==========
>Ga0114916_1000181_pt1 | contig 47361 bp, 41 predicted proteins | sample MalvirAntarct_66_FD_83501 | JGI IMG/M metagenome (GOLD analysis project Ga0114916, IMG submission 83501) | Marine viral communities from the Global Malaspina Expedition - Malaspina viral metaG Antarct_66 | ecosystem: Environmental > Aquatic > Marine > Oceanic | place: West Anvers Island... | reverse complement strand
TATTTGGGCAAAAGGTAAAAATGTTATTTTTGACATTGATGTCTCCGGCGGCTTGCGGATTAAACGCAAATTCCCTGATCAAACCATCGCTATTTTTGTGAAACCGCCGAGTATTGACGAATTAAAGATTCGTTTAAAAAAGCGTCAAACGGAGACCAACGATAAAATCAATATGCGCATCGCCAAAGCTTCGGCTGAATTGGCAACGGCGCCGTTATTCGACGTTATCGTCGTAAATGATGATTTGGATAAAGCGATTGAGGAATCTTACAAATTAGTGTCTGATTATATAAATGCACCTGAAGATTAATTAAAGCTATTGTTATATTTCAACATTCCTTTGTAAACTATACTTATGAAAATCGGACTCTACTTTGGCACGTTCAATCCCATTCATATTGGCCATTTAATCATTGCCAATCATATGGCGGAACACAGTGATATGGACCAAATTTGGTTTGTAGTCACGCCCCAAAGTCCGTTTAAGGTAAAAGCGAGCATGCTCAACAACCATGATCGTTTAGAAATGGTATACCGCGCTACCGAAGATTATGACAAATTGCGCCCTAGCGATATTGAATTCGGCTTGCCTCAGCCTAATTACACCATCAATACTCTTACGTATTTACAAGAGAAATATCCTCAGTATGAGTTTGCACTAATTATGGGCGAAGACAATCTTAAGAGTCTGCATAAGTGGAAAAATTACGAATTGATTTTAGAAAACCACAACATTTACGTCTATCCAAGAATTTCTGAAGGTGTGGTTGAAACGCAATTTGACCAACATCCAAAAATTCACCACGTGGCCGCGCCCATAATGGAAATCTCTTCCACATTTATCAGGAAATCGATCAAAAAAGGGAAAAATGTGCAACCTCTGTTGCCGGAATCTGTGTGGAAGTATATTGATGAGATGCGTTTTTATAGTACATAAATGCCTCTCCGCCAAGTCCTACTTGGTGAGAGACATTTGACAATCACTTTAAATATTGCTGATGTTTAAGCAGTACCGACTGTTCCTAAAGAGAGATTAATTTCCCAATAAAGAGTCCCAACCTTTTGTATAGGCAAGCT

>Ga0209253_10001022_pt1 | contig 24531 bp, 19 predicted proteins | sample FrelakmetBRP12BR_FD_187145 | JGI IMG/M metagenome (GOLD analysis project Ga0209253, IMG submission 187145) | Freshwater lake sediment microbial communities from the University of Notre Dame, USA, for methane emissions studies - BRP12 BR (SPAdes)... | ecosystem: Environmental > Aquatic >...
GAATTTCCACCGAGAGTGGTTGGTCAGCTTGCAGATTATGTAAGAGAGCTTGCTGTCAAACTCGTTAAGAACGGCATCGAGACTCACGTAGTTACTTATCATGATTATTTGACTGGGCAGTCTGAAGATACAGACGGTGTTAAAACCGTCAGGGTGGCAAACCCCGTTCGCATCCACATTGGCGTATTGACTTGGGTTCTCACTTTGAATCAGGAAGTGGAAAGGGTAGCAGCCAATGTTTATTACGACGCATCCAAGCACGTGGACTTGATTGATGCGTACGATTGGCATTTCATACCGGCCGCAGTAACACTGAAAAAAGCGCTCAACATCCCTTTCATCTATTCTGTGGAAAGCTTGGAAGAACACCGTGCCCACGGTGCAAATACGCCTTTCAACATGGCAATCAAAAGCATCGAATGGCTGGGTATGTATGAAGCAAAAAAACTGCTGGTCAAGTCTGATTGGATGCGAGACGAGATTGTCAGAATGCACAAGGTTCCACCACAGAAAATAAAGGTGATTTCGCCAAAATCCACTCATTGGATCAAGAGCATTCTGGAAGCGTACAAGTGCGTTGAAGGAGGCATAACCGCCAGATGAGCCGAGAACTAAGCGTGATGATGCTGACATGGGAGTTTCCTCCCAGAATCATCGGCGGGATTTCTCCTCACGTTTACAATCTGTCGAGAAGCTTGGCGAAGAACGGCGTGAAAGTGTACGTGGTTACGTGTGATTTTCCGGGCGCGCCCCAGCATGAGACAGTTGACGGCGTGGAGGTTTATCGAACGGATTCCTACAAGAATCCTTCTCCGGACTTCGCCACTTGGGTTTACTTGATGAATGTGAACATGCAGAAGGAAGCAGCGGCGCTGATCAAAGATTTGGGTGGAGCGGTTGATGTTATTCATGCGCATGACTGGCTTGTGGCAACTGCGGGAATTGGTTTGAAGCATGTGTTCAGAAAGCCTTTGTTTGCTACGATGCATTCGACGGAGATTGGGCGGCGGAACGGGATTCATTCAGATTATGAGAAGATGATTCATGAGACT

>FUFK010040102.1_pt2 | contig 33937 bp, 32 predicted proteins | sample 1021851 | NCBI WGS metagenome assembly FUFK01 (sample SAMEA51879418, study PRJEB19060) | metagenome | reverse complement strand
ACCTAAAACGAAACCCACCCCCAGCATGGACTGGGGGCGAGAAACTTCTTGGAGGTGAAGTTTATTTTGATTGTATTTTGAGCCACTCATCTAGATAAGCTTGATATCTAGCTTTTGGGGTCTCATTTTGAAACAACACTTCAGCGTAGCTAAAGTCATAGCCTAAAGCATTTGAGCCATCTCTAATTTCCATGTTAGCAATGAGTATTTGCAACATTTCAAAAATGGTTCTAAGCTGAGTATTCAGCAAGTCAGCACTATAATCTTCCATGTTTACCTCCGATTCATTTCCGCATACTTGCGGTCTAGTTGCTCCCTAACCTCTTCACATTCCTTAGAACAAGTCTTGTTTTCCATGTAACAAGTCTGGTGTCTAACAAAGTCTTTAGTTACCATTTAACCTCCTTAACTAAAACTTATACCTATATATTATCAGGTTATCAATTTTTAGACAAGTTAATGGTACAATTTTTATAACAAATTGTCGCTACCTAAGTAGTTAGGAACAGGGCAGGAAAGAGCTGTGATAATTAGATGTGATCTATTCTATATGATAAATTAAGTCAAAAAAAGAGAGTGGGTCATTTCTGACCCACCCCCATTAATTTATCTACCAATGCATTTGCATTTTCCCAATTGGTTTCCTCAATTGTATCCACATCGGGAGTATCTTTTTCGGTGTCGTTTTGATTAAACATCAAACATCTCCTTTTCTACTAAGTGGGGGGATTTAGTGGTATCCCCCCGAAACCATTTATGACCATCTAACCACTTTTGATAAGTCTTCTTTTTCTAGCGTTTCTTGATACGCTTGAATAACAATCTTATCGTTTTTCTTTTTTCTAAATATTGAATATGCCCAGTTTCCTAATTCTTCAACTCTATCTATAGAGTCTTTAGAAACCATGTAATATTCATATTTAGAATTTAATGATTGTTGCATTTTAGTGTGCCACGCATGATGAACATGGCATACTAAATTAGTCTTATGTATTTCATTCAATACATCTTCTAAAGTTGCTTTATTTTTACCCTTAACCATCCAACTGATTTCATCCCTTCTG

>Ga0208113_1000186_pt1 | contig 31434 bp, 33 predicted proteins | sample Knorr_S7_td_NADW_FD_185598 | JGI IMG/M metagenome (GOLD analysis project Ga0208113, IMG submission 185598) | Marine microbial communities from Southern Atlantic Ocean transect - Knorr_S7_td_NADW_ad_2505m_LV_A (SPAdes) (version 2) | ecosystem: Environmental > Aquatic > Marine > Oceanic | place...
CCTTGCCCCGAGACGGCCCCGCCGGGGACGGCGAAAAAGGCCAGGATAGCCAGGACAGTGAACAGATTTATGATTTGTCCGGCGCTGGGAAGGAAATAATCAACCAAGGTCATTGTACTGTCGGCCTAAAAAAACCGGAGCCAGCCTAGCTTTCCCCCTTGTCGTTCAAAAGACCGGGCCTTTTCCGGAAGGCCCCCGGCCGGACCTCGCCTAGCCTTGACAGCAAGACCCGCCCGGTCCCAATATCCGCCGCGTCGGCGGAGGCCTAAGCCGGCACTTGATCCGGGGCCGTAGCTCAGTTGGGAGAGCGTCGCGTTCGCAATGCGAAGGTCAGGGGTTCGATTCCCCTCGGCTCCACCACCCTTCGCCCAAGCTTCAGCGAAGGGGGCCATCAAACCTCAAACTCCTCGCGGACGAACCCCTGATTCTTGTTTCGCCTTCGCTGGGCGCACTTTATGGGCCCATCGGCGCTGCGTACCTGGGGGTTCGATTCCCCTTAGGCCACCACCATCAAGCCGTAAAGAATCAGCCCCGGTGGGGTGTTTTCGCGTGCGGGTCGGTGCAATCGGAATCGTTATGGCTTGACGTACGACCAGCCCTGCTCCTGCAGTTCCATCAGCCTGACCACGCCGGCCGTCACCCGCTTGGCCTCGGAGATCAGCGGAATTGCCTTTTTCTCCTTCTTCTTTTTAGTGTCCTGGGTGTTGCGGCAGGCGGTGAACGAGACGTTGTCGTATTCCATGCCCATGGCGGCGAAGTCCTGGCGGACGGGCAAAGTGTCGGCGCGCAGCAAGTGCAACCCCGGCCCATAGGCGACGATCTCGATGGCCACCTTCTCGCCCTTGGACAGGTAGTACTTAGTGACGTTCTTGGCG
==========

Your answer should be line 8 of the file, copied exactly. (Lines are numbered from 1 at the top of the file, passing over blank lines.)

CCTTGCCCCGAGACGGCCCCGCCGGGGACGGCGAAAAAGGCCAGGATAGCCAGGACAGTGAACAGATTTATGATTTGTCCGGCGCTGGGAAGGAAATAATCAACCAAGGTCATTGTACTGTCGGCCTAAAAAAACCGGAGCCAGCCTAGCTTTCCCCCTTGTCGTTCAAAAGACCGGGCCTTTTCCGGAAGGCCCCCGGCCGGACCTCGCCTAGCCTTGACAGCAAGACCCGCCCGGTCCCAATATCCGCCGCGTCGGCGGAGGCCTAAGCCGGCACTTGATCCGGGGCCGTAGCTCAGTTGGGAGAGCGTCGCGTTCGCAATGCGAAGGTCAGGGGTTCGATTCCCCTCGGCTCCACCACCCTTCGCCCAAGCTTCAGCGAAGGGGGCCATCAAACCTCAAACTCCTCGCGGACGAACCCCTGATTCTTGTTTCGCCTTCGCTGGGCGCACTTTATGGGCCCATCGGCGCTGCGTACCTGGGGGTTCGATTCCCCTTAGGCCACCACCATCAAGCCGTAAAGAATCAGCCCCGGTGGGGTGTTTTCGCGTGCGGGTCGGTGCAATCGGAATCGTTATGGCTTGACGTACGACCAGCCCTGCTCCTGCAGTTCCATCAGCCTGACCACGCCGGCCGTCACCCGCTTGGCCTCGGAGATCAGCGGAATTGCCTTTTTCTCCTTCTTCTTTTTAGTGTCCTGGGTGTTGCGGCAGGCGGTGAACGAGACGTTGTCGTATTCCATGCCCATGGCGGCGAAGTCCTGGCGGACGGGCAAAGTGTCGGCGCGCAGCAAGTGCAACCCCGGCCCATAGGCGACGATCTCGATGGCCACCTTCTCGCCCTTGGACAGGTAGTACTTAGTGACGTTCTTGGCG